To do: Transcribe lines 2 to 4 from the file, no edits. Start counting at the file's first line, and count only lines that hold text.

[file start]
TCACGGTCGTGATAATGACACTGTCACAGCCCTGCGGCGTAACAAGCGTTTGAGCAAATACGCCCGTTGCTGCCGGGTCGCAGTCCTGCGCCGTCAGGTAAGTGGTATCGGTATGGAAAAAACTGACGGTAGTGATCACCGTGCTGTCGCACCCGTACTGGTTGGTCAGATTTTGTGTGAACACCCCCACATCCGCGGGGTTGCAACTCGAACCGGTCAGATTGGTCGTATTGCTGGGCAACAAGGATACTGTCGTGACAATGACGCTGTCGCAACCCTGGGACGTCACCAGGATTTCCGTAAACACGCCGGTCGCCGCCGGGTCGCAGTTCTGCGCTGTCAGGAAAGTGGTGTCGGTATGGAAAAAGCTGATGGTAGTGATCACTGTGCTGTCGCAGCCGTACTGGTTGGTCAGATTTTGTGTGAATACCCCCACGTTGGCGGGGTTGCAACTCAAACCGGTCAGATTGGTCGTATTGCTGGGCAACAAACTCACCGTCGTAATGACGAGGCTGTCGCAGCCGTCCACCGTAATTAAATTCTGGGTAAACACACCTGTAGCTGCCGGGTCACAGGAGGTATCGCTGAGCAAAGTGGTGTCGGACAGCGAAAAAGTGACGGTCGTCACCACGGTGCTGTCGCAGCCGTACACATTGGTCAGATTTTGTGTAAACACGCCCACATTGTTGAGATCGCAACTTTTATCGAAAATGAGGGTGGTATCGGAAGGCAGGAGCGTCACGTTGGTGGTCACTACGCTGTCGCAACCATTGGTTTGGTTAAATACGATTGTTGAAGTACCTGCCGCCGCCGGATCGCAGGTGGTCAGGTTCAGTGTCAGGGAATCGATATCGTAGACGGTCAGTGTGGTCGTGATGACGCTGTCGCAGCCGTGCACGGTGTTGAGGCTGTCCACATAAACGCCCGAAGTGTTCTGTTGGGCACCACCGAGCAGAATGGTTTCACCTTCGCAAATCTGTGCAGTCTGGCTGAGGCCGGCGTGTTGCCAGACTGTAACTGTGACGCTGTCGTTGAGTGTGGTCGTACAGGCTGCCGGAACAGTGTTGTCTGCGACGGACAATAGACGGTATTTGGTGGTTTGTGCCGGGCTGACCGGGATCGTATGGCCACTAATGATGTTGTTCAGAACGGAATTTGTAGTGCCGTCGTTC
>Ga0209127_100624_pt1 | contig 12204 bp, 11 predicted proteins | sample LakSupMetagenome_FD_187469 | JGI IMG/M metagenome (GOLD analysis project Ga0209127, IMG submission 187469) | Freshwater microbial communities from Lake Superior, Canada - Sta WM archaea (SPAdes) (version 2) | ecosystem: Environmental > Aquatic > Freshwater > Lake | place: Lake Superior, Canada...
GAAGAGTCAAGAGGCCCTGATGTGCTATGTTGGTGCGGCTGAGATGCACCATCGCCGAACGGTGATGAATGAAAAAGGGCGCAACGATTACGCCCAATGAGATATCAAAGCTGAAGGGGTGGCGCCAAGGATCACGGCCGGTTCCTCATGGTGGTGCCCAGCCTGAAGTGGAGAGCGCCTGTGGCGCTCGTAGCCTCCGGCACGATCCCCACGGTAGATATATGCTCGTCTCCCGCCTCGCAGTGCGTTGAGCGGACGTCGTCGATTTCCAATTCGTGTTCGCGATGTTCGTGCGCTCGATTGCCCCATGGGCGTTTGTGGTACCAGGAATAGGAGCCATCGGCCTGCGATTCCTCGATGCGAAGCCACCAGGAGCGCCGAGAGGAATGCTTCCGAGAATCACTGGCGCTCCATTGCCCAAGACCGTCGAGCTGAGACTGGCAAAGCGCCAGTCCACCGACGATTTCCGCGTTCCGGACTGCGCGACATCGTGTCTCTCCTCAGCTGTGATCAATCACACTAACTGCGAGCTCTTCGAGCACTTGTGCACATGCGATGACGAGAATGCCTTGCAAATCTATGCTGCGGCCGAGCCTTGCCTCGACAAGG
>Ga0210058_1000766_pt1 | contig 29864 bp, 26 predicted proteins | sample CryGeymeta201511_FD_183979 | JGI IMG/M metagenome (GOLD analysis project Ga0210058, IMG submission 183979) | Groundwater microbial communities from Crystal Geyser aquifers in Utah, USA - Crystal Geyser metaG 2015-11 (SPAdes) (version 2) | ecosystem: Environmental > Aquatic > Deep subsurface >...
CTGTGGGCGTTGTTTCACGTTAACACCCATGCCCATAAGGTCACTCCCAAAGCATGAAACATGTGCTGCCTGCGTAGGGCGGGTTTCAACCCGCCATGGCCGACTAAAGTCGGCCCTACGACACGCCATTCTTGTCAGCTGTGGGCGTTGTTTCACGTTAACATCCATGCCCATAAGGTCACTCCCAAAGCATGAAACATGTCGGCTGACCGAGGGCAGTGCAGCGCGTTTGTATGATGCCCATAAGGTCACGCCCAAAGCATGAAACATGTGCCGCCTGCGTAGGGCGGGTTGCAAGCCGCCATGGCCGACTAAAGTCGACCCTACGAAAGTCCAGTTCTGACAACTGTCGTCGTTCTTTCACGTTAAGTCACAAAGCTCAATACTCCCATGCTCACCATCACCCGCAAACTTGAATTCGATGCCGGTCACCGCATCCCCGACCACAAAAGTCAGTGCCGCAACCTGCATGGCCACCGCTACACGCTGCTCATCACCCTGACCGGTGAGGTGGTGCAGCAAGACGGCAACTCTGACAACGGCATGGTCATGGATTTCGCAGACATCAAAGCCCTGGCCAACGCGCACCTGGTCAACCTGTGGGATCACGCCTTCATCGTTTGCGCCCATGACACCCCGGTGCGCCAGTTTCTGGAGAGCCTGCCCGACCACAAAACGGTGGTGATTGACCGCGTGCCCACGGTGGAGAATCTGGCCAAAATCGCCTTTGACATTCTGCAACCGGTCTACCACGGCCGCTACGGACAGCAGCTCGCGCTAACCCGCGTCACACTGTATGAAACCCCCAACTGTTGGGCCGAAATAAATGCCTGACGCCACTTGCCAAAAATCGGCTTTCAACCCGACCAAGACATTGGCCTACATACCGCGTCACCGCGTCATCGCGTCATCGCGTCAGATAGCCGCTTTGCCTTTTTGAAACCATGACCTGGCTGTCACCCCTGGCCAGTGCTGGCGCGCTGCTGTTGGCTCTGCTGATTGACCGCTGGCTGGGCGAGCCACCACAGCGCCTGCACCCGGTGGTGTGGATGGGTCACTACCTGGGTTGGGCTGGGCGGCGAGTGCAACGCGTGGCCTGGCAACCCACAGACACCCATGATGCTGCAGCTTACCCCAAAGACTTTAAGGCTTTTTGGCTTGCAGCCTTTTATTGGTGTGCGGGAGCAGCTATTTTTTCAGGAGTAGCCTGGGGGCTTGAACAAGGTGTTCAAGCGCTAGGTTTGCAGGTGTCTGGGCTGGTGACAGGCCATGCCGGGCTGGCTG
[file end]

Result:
>Ga0209127_100624_pt1 | contig 12204 bp, 11 predicted proteins | sample LakSupMetagenome_FD_187469 | JGI IMG/M metagenome (GOLD analysis project Ga0209127, IMG submission 187469) | Freshwater microbial communities from Lake Superior, Canada - Sta WM archaea (SPAdes) (version 2) | ecosystem: Environmental > Aquatic > Freshwater > Lake | place: Lake Superior, Canada...
GAAGAGTCAAGAGGCCCTGATGTGCTATGTTGGTGCGGCTGAGATGCACCATCGCCGAACGGTGATGAATGAAAAAGGGCGCAACGATTACGCCCAATGAGATATCAAAGCTGAAGGGGTGGCGCCAAGGATCACGGCCGGTTCCTCATGGTGGTGCCCAGCCTGAAGTGGAGAGCGCCTGTGGCGCTCGTAGCCTCCGGCACGATCCCCACGGTAGATATATGCTCGTCTCCCGCCTCGCAGTGCGTTGAGCGGACGTCGTCGATTTCCAATTCGTGTTCGCGATGTTCGTGCGCTCGATTGCCCCATGGGCGTTTGTGGTACCAGGAATAGGAGCCATCGGCCTGCGATTCCTCGATGCGAAGCCACCAGGAGCGCCGAGAGGAATGCTTCCGAGAATCACTGGCGCTCCATTGCCCAAGACCGTCGAGCTGAGACTGGCAAAGCGCCAGTCCACCGACGATTTCCGCGTTCCGGACTGCGCGACATCGTGTCTCTCCTCAGCTGTGATCAATCACACTAACTGCGAGCTCTTCGAGCACTTGTGCACATGCGATGACGAGAATGCCTTGCAAATCTATGCTGCGGCCGAGCCTTGCCTCGACAAGG
>Ga0210058_1000766_pt1 | contig 29864 bp, 26 predicted proteins | sample CryGeymeta201511_FD_183979 | JGI IMG/M metagenome (GOLD analysis project Ga0210058, IMG submission 183979) | Groundwater microbial communities from Crystal Geyser aquifers in Utah, USA - Crystal Geyser metaG 2015-11 (SPAdes) (version 2) | ecosystem: Environmental > Aquatic > Deep subsurface >...